Bandaging the paw lightly after applying ointment can protect the nail bed. Use a soft self-stick bandage and wrap gently without restricting blood flow. Change bandages daily.

Check for signs of worsening infection like increased swelling, redness, pain, or discharge. Seek prompt veterinary care if the infection seems to be spreading or not improving within 2 days of home treatment.

With diligent at-home cleansing and care, mild broken nail infections can often be treated at home. But severe or rapidly spreading infections require veterinary attention. Monitor closely and follow up with your vet if the infection persists or worsens.

Preventing broken nails

One of the best ways to prevent your dog’s nails from breaking is by trimming them regularly. The ASPCA recommends trimming your dog’s nails at least once every 2-4 weeks. Keeping the nails short reduces the chance of them catching on surfaces and splitting or tearing off (source).

Providing scratching posts and rough surfaces for your dog to rub its nails on can also help wear them down naturally between trims. You can place scratching posts around your home and yard or add textured mats to high traffic areas.

Ensuring your dog is getting proper nutrition can also promote strong, healthy nail growth. Some dogs are prone to brittle, cracking nails. Discussing supplements or diet changes with your vet can help strengthen nails from the inside out (source).

Recovery time

The recovery time for a broken nail depends on the severity of the injury. For less severe breaks that don’t involve trauma to the nail bed or detached nails, they can typically heal within 1-2 weeks ( The nail bed contains a rich network of blood vessels and nerves, so more severe breaks that expose the nail bed will take longer to heal, around 2-4 weeks. If the nail is partially or fully detached, the exposed nail bed is at high risk of infection which can delay healing. With proper first aid and veterinary care, most broken nails will heal completely although the nail may look a bit misshapen or differ in color.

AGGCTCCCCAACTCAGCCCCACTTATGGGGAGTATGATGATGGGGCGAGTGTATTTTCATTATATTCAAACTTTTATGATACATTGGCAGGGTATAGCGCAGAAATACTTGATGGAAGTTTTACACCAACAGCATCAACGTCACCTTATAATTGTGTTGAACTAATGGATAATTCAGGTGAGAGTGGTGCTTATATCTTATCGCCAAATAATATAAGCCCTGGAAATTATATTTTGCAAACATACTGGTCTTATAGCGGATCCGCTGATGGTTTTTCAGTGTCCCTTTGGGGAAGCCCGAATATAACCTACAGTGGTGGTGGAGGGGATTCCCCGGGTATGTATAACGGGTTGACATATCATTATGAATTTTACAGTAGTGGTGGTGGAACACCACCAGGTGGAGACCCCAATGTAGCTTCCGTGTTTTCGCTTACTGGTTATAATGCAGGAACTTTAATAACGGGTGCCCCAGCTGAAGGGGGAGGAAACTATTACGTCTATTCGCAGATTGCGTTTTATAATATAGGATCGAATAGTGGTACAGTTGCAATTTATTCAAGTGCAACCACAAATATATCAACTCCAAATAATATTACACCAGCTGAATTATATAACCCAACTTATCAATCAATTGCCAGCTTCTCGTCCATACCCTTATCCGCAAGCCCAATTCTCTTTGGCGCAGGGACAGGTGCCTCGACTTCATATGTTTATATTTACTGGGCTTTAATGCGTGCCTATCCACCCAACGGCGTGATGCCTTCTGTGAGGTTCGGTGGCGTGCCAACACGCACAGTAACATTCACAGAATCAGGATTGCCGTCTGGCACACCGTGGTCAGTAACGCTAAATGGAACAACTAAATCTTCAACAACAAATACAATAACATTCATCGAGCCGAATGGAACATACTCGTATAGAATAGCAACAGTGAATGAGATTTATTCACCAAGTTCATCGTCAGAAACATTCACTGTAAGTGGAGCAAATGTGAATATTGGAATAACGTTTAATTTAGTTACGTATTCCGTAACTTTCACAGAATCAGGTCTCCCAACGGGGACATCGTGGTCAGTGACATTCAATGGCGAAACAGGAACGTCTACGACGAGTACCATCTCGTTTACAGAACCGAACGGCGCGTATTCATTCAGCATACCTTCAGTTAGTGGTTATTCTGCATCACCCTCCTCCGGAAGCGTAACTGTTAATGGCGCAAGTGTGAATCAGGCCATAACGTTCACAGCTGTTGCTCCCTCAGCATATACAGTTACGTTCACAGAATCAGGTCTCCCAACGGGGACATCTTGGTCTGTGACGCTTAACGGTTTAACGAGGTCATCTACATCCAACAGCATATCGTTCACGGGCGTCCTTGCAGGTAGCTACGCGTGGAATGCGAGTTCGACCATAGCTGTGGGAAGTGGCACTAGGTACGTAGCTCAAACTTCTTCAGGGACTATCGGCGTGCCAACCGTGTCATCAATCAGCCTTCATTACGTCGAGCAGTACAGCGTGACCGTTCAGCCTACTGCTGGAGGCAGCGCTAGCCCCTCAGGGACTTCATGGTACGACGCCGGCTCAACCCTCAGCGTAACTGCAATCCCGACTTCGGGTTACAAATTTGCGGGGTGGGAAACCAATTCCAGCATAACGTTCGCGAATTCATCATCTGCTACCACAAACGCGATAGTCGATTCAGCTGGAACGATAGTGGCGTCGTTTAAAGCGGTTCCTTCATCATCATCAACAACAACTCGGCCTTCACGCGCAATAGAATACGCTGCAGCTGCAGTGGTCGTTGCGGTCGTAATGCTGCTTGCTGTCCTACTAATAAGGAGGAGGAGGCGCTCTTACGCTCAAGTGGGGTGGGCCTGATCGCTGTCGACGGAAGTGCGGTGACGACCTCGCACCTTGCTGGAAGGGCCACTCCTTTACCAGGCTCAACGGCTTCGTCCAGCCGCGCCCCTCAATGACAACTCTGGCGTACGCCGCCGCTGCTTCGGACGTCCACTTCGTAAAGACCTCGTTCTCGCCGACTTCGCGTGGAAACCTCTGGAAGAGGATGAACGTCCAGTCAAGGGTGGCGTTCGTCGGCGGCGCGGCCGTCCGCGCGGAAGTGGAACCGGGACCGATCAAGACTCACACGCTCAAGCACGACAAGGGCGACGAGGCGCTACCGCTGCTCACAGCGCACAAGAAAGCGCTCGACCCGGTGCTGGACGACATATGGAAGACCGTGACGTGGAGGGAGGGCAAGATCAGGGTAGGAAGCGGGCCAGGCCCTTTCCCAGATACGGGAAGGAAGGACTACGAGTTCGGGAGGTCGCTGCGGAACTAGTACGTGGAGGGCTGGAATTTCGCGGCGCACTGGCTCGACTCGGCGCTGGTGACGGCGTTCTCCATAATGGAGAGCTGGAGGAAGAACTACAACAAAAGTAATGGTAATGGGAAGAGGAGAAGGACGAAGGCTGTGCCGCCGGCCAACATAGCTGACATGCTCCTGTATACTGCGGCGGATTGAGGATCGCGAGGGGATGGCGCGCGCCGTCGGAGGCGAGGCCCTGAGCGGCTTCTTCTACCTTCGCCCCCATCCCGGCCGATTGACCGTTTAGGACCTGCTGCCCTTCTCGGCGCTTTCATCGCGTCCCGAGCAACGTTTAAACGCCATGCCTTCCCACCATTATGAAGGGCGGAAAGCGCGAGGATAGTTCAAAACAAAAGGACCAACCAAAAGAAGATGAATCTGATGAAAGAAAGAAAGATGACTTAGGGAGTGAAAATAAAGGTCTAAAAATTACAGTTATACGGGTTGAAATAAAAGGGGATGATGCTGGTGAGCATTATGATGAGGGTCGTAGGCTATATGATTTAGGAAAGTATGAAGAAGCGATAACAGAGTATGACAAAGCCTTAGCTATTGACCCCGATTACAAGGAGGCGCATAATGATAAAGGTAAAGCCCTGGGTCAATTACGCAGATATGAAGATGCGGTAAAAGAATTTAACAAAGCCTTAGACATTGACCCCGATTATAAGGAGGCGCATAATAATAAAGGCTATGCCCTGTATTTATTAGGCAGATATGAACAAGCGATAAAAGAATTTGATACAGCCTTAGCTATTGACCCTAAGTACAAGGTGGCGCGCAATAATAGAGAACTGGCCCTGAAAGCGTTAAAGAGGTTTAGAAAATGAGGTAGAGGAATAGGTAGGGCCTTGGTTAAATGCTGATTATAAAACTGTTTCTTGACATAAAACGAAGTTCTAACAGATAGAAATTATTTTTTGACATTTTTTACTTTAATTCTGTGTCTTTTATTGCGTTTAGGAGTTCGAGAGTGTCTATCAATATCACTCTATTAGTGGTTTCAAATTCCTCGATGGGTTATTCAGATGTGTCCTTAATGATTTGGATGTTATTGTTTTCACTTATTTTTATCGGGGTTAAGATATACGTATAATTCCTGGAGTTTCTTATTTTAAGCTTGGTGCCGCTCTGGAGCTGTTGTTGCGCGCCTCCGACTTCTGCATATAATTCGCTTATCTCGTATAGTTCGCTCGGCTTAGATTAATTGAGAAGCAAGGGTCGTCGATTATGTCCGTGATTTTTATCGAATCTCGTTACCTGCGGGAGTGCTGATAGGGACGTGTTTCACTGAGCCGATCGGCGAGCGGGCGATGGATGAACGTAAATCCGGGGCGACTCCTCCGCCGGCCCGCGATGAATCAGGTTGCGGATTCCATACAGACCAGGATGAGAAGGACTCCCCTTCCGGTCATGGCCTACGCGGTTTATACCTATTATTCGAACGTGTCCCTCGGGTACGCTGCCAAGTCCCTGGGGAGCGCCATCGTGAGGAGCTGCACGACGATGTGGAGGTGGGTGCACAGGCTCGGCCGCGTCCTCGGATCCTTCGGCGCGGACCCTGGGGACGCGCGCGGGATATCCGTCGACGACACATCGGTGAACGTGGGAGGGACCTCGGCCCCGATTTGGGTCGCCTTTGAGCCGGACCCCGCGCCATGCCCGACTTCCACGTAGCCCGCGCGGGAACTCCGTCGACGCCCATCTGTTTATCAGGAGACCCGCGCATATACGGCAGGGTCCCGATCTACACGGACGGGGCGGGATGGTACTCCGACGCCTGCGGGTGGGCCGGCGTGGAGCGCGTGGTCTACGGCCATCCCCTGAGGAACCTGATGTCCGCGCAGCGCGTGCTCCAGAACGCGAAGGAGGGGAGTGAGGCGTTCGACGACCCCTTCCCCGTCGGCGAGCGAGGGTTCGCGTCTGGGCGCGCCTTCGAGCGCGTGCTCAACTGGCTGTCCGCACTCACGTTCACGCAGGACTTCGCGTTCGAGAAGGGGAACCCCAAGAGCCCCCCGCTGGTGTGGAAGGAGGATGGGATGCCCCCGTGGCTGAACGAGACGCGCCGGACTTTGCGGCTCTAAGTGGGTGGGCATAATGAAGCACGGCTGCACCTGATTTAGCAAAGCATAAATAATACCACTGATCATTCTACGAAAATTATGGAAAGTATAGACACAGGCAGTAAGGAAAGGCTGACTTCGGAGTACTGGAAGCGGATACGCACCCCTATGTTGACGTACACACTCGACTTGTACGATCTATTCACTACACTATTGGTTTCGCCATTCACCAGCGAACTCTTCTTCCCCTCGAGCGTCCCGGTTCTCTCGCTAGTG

When to be concerned

If your dog’s broken nail does not show signs of improvement within 1 week or gets worse, it’s time to be concerned. Look for the following indications that the broken nail may be infected and require veterinary attention:

Worsening redness, swelling, or discharge around the nail or nail bed – This signals continued irritation or infection that is not getting better with at-home care. Pus, blood, or other abnormal drainage indicates infection.

No decrease in lameness after 1 week – If your dog is still limping or licking at the paw after a week, the nail is likely still painful. This prolonged discomfort warrants a vet visit.

Loss of nail or nail bed – If the nail begins detaching from the nail bed or falls off completely, take your dog to the vet. The exposed quick is prone to infection.

Fever – An elevated body temperature can indicate systemic infection setting in, requiring antibiotics.

Loss of appetite or lethargy – Refusing food or decreased energy levels may signal illness from a spreading infection.

According to MedVet, if the bleeding does not stop or other signs of infection appear, veterinary assistance should be sought immediately to prevent complications.